On July 31st, 2023 we had the chance to train at the Hombu Dojo, in Tokyo, during our trip in Japan. Among others experienced during those week, the emotions we felt and lived changed a lot our perspective on things, especially about the discipline we practice. We dayly posted a short post about what we’ve been experiencing in Japan, yet only in Italian. A three week series of “Japanese Chronicles” We would like now to share also with our friends from other Countries our memories of the day we met the Doshu.
This morning the alarm didn’t ring.
In fact, shortly after 4AM we were already awake. Maybe it’s the emotion, maybe because of the jet lag… Here we are getting ready at the first light of dawn for our visit to the Hombu Dojo.
The Aikikai headquarter is a small building in a residential area of Shinjuku. We arrive at 5.30: it is still closed but there are already two gentlemen of a certain age waiting quietly.
We say hello, exchange a few words, and they offer us some candies. In a very simple way, we introduce ourselves into a practice group that we perceive to be very large and with very solid experience.
Around 5.50 O’Sensei’s great-grandson opens the door, so we complete the registration and go to the locker rooms.
The rooms are small, clean, spartan. There are several lockers and a single chair, which is intended for a very elderly practitioner who has a belt so worn that it has only a few dark threads above the light cotton.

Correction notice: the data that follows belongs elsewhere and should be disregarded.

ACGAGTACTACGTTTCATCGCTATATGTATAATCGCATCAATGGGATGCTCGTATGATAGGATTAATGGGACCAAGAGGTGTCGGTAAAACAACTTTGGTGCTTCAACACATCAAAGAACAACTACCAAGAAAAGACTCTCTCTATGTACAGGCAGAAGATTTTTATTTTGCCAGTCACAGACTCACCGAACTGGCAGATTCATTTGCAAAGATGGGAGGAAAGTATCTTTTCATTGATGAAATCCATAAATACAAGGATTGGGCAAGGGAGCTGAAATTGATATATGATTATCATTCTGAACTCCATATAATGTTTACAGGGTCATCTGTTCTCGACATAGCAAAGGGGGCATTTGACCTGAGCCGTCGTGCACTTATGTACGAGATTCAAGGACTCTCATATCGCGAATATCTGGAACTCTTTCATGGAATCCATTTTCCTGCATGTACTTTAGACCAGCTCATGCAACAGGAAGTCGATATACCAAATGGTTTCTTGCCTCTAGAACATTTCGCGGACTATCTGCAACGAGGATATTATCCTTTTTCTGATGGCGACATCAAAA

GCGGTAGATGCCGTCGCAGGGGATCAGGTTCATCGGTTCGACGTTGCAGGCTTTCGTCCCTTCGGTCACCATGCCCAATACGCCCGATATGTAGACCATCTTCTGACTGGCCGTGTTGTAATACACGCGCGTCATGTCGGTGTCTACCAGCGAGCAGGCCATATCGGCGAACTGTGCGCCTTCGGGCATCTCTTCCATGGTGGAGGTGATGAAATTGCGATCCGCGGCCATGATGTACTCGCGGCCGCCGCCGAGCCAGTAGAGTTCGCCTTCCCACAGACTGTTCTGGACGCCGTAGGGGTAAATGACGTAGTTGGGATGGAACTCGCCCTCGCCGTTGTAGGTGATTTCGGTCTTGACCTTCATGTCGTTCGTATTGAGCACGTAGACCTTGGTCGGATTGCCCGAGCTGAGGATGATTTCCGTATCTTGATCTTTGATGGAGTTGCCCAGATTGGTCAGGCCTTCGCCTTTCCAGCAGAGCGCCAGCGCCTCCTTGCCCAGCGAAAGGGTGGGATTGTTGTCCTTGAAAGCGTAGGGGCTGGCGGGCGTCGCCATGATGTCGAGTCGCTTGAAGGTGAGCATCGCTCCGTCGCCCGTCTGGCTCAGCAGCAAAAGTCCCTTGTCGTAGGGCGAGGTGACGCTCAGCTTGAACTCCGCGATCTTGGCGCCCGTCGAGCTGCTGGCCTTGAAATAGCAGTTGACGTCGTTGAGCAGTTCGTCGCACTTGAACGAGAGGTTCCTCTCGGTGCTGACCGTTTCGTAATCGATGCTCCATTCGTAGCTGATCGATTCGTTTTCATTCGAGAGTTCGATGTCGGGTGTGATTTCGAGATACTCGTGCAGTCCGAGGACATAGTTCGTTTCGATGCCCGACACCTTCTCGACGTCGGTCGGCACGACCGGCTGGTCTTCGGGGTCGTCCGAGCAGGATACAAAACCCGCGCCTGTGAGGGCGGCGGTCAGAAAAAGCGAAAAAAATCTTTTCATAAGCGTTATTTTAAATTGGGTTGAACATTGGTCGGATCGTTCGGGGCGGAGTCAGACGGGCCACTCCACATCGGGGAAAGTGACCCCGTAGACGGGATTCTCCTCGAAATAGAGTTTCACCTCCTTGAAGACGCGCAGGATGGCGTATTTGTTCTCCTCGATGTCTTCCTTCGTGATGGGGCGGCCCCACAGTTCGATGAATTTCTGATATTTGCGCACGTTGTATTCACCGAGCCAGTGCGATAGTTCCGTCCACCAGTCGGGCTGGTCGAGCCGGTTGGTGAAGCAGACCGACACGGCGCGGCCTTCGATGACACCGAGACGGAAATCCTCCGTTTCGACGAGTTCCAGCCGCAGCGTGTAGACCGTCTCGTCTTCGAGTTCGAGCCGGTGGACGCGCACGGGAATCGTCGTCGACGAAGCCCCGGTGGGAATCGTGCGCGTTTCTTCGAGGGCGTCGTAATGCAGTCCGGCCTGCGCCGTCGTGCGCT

At 6 we are on the tatami, it is already oppressively hot but the summers of recent years in Turin have accustomed us to training beyond any reasonable sweating threshold.
The atmosphere is very friendly. Many senpai ask us in English where we are from. When we answer them in their language, their faces break into broad smiles and friendliness becomes a sincere welcome.
On the tatami we chat, we smile, like in any Dojo, with that hint of camaraderie that is also a pleasure at six in the morning.
Ten minutes before the arrival of the Doshu, the group compacts, a silence full of concentration fills the room and we are already in line.
There are about seventy people, on a 15 by 14 meter tatami.
O’Sensei’s nephew finally arrives and keiko starts.
Moriteru Ueshiba immediately looks to be an attentive and kind individual. The training rhytm is high, techniques are shown twice on each side and then restless practice starts straight away.
The Doshu walks around the tatami and interrupts the practice of the couples to whom he wants to stress some aspects.
The techniques are a very interesting progression on kata dori menuchi and, heat aside, we make it, mentally and physically.
Finally, at the end of the class, the Doshu approaches and, with the courtesy of a perfect host, asks us who we are, where we come from, where we practice, how long we will be in Tokyo…
Thus one of the reasons why we had been planning this trip for some years takes shape for us.
We know that verbal communication is only 7% of communication itself. If we managed to practice calmly in front of Doshu and his senior students, we owe it to those who taught us to communicate through Aikido. We are very grateful to our teacher for this, as well as to our friends in the Hara Kai Dojo, with whom we practice this language.
At the same time, being able to speak in Japanese, although with our limits, allows for interaction on a deeper level, gaining respect, if not familiarity with the people we are meeting in this experience.
We are therefore infinitely grateful to the Sakura Association of Turin, which with competence and patience gave us the tools to understand and be understood.
Thanks to all this, at the end of the training Doshu honored us with a souvenir picture with him.
An unexpected gift. But Aikido is, mainly, the art of surprising and recognizing when this magic happens.